Partnerships and Prizes: Improving Nutrition for Dairy Cows in Tanzania

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January 20, 2021

Smallholder dairy farmers face many obstacles to productivity, and arguably, access to nutritious feed for their cows is one of the biggest. The International Livestock Research Institute estimates that lactating cows in Tanzania suffer from a 30% nutrient deficiency, but when they are fed properly, they can increase daily milk production from six liters to 13 liters. Well-fed cows are also more disease-resistant and are more likely to reproduce regularly.

Understanding the Dynamics of Nutrition Challenges

Tanzanian dairy farmers face two main obstacles to good nutrition: First, farmers have historically used communal grazing lands and cut-and-carry livestock keeping systems, so they do not see the value in buying critical feed resources such as roughages (hay/fodder) and concentrates (standard dairy meal and molasses). As a result, demand for such inputs is low.

Second, even if farmers want to buy quality fodder and meal, there are logistical challenges. Supply of standard dairy meal and hay is low, and transportation costs drive up overall costs, limiting accessibility among farmers. Feed companies, meanwhile, have little incentive to produce dairy meal because of the small customer base, choosing instead to focus on producing poultry feed, which has a higher and more reliable return. These supply and demand dynamics build on each other, leaving farmers and dairy cows without quality feed.

Leveraging Prizes to Engage the Dairy Private Sector

Aware of these interconnected challenges, the AgResults Tanzania Dairy Productivity Challenge Project is encouraging private sector input suppliers to deliver high-quality inputs to smallholder dairy farmers. AgResults’ Pay-for-Results prize competition model uses monetary prizes to reward competing private sector actors – known as “competitors.” In Tanzania, competitors earn prizes for selling different bundles of inputs to farmers, along with providing extension services. The inputs include nutritious feed as well as parasite control, vaccines, and artificial insemination.

To win a prize for the nutrition bundle, competitors must supply fodder or hay and a nutritional supplement such as standard dairy meal, minerals, or urea molasses blocks. However, depending on the seasonal availability of hay/fodder and access to affordable high-quality standard dairy meal, this can be complex. By talking with their farmers, competitors learned that low access and high cost were forcing farmers to use locally available hay/fodder – often poor quality – to blend their own meal.

Connecting Partners along the Dairy Value Chain

Focused on overcoming this obstacle, AgResults looked for a way to better connect actors across the dairy sector. From the Ministry of Livestock and Fisheries and NGOs such as the U.S. Grain Council and ANSAF, the project learned about untapped government farms and ranches that produce pasture as well as feed manufacturing plants that can be leveraged to produce standard dairy meal. This was a prime opportunity for competitors to capitalize on existing resources and supply the full nutrition bundle – hay/fodder and a nutritional supplement – to their farmer networks.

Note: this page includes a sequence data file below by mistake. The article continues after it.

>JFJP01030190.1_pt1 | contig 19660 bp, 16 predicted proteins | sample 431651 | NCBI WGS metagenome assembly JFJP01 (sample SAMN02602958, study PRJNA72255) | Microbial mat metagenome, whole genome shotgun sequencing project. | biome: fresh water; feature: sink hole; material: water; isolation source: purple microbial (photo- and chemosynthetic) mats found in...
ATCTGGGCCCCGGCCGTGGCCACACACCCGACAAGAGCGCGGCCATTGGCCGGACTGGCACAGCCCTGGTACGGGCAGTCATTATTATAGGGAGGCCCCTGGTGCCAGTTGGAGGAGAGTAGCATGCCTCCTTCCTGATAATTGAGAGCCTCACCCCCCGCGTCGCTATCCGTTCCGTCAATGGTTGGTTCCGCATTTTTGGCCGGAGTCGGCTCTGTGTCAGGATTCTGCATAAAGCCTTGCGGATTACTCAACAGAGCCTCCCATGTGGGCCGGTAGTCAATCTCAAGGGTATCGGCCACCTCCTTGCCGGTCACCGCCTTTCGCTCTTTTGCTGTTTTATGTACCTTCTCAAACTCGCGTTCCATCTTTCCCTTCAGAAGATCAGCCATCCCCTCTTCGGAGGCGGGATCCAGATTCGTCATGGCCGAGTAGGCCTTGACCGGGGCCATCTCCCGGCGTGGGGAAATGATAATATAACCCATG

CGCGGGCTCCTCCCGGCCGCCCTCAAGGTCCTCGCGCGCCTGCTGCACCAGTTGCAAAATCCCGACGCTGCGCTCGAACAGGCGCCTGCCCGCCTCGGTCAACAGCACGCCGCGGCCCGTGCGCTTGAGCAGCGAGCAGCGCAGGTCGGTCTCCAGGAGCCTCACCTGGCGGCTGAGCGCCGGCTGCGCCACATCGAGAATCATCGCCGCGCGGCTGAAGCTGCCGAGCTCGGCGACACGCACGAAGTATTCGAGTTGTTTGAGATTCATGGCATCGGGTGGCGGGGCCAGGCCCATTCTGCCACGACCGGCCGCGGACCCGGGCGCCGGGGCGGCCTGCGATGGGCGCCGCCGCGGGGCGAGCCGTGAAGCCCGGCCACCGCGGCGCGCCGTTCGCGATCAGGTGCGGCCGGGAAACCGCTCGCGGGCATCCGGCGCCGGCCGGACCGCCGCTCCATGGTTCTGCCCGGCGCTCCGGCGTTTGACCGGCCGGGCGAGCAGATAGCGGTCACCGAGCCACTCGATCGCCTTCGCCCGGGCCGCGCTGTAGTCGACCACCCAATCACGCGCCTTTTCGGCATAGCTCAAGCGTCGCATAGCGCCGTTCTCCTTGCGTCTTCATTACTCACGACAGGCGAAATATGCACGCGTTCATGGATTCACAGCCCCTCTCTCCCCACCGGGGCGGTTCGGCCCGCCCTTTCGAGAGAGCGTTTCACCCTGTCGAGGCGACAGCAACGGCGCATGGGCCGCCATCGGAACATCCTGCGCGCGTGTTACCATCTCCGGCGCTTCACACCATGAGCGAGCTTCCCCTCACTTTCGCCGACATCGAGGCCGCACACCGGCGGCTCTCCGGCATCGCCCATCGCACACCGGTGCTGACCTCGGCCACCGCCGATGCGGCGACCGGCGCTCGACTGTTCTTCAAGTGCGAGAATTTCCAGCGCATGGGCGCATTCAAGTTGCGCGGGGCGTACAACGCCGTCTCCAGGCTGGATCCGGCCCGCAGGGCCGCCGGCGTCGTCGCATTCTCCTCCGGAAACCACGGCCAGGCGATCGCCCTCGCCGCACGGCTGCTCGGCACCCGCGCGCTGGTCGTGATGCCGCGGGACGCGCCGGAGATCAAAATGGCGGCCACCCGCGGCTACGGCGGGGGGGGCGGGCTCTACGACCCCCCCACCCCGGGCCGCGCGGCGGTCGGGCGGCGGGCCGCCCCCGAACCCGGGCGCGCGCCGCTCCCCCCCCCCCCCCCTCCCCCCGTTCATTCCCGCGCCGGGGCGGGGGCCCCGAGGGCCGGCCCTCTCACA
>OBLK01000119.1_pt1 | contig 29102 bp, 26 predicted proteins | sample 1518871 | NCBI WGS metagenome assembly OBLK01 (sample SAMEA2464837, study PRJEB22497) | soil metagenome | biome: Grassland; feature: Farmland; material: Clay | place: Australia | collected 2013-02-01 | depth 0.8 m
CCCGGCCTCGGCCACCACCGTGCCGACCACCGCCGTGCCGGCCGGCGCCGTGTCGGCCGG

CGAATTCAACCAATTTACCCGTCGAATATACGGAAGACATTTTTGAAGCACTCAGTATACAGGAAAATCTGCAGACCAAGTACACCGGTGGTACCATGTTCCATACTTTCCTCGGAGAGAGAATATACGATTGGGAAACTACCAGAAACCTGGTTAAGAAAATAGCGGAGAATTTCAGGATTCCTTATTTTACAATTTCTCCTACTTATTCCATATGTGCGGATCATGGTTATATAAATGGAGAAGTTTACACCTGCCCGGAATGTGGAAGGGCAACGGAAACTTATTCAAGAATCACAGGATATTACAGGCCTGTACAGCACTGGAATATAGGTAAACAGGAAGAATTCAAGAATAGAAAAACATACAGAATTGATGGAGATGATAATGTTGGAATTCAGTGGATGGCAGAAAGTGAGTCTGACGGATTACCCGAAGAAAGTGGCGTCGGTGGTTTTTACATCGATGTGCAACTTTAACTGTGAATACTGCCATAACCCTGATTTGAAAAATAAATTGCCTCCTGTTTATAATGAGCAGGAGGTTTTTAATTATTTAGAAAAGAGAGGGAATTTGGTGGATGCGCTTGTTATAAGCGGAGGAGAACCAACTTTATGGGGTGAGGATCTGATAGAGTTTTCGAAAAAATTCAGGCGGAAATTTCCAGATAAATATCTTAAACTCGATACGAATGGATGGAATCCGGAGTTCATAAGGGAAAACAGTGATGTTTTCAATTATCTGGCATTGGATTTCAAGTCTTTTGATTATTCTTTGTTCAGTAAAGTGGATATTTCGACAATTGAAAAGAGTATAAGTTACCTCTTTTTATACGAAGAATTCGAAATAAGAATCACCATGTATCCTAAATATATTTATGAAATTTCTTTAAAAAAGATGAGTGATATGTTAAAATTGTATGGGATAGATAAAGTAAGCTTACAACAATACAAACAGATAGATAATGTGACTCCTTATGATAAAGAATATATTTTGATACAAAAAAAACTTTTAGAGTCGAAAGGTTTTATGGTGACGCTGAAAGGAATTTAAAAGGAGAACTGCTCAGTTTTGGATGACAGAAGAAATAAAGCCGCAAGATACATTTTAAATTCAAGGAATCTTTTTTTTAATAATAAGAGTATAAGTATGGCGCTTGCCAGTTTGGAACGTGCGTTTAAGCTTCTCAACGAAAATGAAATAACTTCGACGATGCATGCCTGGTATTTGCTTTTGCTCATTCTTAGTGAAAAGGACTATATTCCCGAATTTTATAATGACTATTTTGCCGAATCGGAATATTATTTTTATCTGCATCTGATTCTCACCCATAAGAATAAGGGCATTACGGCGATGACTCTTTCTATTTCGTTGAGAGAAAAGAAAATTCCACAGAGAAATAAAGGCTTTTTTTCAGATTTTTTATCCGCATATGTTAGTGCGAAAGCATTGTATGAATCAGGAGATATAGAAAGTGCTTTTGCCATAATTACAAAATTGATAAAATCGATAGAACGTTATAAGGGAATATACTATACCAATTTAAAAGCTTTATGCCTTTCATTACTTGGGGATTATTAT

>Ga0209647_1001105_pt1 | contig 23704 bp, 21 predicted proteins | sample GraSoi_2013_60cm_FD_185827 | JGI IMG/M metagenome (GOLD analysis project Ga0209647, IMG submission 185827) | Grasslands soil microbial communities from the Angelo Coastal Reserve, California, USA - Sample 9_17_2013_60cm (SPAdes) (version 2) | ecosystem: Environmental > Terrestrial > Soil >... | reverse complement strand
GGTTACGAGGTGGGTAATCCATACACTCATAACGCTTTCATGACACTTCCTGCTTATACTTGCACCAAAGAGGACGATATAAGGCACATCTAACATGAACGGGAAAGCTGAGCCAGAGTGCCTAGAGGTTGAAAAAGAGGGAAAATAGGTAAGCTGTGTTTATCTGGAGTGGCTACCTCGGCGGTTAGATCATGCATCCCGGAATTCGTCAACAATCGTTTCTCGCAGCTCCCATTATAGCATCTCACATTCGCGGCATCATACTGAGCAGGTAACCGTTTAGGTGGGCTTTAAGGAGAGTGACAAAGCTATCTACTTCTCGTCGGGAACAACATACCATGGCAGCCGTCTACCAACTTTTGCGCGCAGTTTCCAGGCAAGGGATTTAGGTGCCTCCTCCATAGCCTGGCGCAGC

To facilitate these linkages, the project shared information on government parastatals with all competitors. The project also built on competitors’ existing knowledge on the importance of feeding dairy meal to lactating cows and its positive effects on milk production, linking them with potential feed manufacturers that could support the co-development and supply of high quality standard dairy meal.

Competitors worked with the government parastatals and feed manufacturers to develop several solutions to address these challenges. Some developed joint ventures to invest in a production plant for cost-efficient dairy meal for their farmer networks and to sell to competitors who could not access quality standard dairy meal. Others negotiated with government farms, parastatals, and private commercial farmers to supply hay/fodder to their smallholder farmers.

Vetfarm: A Closer Look at Partnerships in Action

Vetfarm, one of the six AgResults competitors, is one such case: With more than 19 years of providing consultancy services and training on animal management practices to farmers in Pwani and Dar es Salaam regions, Vetfarm was well-versed in supplying nutrition inputs. In 2019, they sold more than 35 tons of minerals, vitamins, and urea molasses blocks. However, when joining the AgResults competition, Vetfarm acknowledged that it would be difficult to fulfill the nutrition bundle requirements due to unreliable and insufficient sources of hay/fodder as well as lack of access to standard dairy meal.

Vetfarm chose a hybrid approach, forming a partnership with IDACOS, a dairy cooperative union, to produce dairy meal and collaborating with Vikuge, a government farm, to procure 1000 bales of hay, each weighing approximately 20 kg. Vetfarm complemented these efforts by providing streamlined advisory services to its farmers, focusing on the importance and correct use of hay. Through this coordination, Vetfarm increased farmers’ access to hay and standard dairy meal with sales of 9,618 kg and 988 kg, respectively.

Looking Ahead: A Sectoral Shift in Cooperation

However, these successes are not limited to Vetfarm. As of December 31, 2020, the AgResults project has recorded 760 sales transactions of improved roughages and concentrates amongst all competitors. Of the customers who purchased improved inputs, 391 received advisory services on the importance of improved feeding during the dry seasons to ensure an adequate milk supply. Farmers are more interested in procuring these inputs, and competitors are working to meet the growing demand – now with the necessary public-private linkages in place.

Driven by the unique structure of the Pay-for-Results prize competition, these partnerships will ensure that farmers can access high-quality and cost-effective nutritious feed for their cattle year-round. Such collaboration along the value chain bodes well for the future of Tanzania’s dairy sector.